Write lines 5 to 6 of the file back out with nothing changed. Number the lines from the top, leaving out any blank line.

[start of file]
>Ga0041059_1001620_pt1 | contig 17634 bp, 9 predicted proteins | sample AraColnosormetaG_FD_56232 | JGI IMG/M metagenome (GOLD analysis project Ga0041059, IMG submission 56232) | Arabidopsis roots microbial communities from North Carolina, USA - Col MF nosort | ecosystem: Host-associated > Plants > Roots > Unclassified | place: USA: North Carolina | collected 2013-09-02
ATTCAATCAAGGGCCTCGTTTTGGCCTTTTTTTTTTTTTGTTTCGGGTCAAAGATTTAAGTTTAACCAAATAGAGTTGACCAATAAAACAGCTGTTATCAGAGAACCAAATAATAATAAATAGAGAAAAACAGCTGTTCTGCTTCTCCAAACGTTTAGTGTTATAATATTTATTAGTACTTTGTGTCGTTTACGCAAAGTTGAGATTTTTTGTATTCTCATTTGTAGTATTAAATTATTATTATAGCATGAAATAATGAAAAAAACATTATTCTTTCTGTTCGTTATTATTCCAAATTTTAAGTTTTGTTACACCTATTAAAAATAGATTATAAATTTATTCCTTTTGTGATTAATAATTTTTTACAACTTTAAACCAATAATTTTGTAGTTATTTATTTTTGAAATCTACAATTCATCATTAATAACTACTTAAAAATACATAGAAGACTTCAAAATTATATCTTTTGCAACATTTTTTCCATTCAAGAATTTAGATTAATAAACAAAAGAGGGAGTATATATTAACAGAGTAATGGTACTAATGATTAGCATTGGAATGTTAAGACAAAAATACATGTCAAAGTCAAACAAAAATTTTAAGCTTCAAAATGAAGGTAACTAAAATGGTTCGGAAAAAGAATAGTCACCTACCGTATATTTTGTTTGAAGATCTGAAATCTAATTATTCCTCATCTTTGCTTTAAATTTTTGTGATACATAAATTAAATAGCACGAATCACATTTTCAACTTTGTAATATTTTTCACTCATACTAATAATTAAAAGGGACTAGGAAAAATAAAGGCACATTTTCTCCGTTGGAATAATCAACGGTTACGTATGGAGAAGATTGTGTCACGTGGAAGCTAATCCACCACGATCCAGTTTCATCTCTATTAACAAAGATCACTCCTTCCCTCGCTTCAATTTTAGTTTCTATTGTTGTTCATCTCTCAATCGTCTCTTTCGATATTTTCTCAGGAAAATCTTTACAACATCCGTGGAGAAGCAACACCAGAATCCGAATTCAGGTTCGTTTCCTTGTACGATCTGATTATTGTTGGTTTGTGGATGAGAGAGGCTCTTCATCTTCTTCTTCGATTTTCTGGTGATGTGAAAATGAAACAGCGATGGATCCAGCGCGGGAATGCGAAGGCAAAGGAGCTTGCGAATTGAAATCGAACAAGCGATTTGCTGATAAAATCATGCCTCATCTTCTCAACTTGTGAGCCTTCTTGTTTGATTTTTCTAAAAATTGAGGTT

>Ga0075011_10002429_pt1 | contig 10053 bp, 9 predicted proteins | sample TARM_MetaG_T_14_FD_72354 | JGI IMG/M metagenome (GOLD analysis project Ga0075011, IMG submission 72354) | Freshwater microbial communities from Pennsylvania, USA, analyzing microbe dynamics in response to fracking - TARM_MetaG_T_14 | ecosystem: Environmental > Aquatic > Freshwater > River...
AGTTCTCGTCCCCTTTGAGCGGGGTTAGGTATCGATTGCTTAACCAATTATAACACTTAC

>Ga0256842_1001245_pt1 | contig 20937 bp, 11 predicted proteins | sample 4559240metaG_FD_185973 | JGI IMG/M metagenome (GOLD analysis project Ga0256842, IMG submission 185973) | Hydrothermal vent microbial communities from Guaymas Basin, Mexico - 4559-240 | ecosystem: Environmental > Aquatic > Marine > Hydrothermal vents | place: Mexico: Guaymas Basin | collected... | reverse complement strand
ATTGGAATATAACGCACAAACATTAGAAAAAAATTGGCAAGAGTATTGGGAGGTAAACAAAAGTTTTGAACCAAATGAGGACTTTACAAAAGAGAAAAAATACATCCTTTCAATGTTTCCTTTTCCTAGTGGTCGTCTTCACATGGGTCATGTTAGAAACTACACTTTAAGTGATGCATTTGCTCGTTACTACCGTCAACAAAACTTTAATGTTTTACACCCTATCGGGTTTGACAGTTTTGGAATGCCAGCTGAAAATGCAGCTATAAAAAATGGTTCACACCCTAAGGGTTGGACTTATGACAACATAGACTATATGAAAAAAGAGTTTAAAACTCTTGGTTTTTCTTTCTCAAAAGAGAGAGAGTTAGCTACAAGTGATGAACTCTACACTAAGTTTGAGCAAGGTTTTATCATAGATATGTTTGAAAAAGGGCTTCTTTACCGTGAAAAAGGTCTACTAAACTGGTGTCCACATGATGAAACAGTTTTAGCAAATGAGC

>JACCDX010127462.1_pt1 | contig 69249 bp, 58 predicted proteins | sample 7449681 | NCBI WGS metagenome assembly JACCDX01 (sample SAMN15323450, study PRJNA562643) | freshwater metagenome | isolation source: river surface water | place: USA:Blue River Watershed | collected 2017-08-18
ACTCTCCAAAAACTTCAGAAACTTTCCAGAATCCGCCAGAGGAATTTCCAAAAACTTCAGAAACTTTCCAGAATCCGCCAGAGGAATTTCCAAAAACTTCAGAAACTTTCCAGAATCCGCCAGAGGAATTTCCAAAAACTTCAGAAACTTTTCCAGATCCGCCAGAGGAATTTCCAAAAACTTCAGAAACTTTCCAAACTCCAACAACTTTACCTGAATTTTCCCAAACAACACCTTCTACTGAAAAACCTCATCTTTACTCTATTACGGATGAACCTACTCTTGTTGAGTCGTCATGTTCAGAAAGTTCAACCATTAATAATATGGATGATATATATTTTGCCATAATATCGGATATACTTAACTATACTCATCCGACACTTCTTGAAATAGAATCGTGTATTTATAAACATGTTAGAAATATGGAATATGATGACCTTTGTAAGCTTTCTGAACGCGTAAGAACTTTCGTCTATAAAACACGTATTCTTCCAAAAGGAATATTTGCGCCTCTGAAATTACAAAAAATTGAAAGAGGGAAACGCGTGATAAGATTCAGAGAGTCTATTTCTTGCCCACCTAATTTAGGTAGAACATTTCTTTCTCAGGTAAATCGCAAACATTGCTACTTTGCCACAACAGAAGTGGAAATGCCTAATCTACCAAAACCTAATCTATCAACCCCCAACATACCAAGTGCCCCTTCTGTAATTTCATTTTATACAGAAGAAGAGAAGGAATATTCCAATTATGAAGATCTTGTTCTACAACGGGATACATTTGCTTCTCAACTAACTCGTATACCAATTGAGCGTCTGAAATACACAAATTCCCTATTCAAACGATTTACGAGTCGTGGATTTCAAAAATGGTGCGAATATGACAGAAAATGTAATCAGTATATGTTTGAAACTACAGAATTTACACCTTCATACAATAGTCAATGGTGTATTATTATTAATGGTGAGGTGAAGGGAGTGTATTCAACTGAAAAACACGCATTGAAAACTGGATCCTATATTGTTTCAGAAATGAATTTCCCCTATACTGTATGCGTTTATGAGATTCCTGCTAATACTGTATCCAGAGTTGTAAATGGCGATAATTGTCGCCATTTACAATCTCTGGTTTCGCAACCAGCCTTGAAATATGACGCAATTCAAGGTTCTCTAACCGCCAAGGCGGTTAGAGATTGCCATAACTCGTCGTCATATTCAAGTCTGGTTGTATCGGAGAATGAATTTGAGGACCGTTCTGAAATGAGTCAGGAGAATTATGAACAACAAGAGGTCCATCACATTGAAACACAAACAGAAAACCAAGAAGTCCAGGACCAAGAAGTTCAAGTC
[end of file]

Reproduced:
>Ga0256842_1001245_pt1 | contig 20937 bp, 11 predicted proteins | sample 4559240metaG_FD_185973 | JGI IMG/M metagenome (GOLD analysis project Ga0256842, IMG submission 185973) | Hydrothermal vent microbial communities from Guaymas Basin, Mexico - 4559-240 | ecosystem: Environmental > Aquatic > Marine > Hydrothermal vents | place: Mexico: Guaymas Basin | collected... | reverse complement strand
ATTGGAATATAACGCACAAACATTAGAAAAAAATTGGCAAGAGTATTGGGAGGTAAACAAAAGTTTTGAACCAAATGAGGACTTTACAAAAGAGAAAAAATACATCCTTTCAATGTTTCCTTTTCCTAGTGGTCGTCTTCACATGGGTCATGTTAGAAACTACACTTTAAGTGATGCATTTGCTCGTTACTACCGTCAACAAAACTTTAATGTTTTACACCCTATCGGGTTTGACAGTTTTGGAATGCCAGCTGAAAATGCAGCTATAAAAAATGGTTCACACCCTAAGGGTTGGACTTATGACAACATAGACTATATGAAAAAAGAGTTTAAAACTCTTGGTTTTTCTTTCTCAAAAGAGAGAGAGTTAGCTACAAGTGATGAACTCTACACTAAGTTTGAGCAAGGTTTTATCATAGATATGTTTGAAAAAGGGCTTCTTTACCGTGAAAAAGGTCTACTAAACTGGTGTCCACATGATGAAACAGTTTTAGCAAATGAGC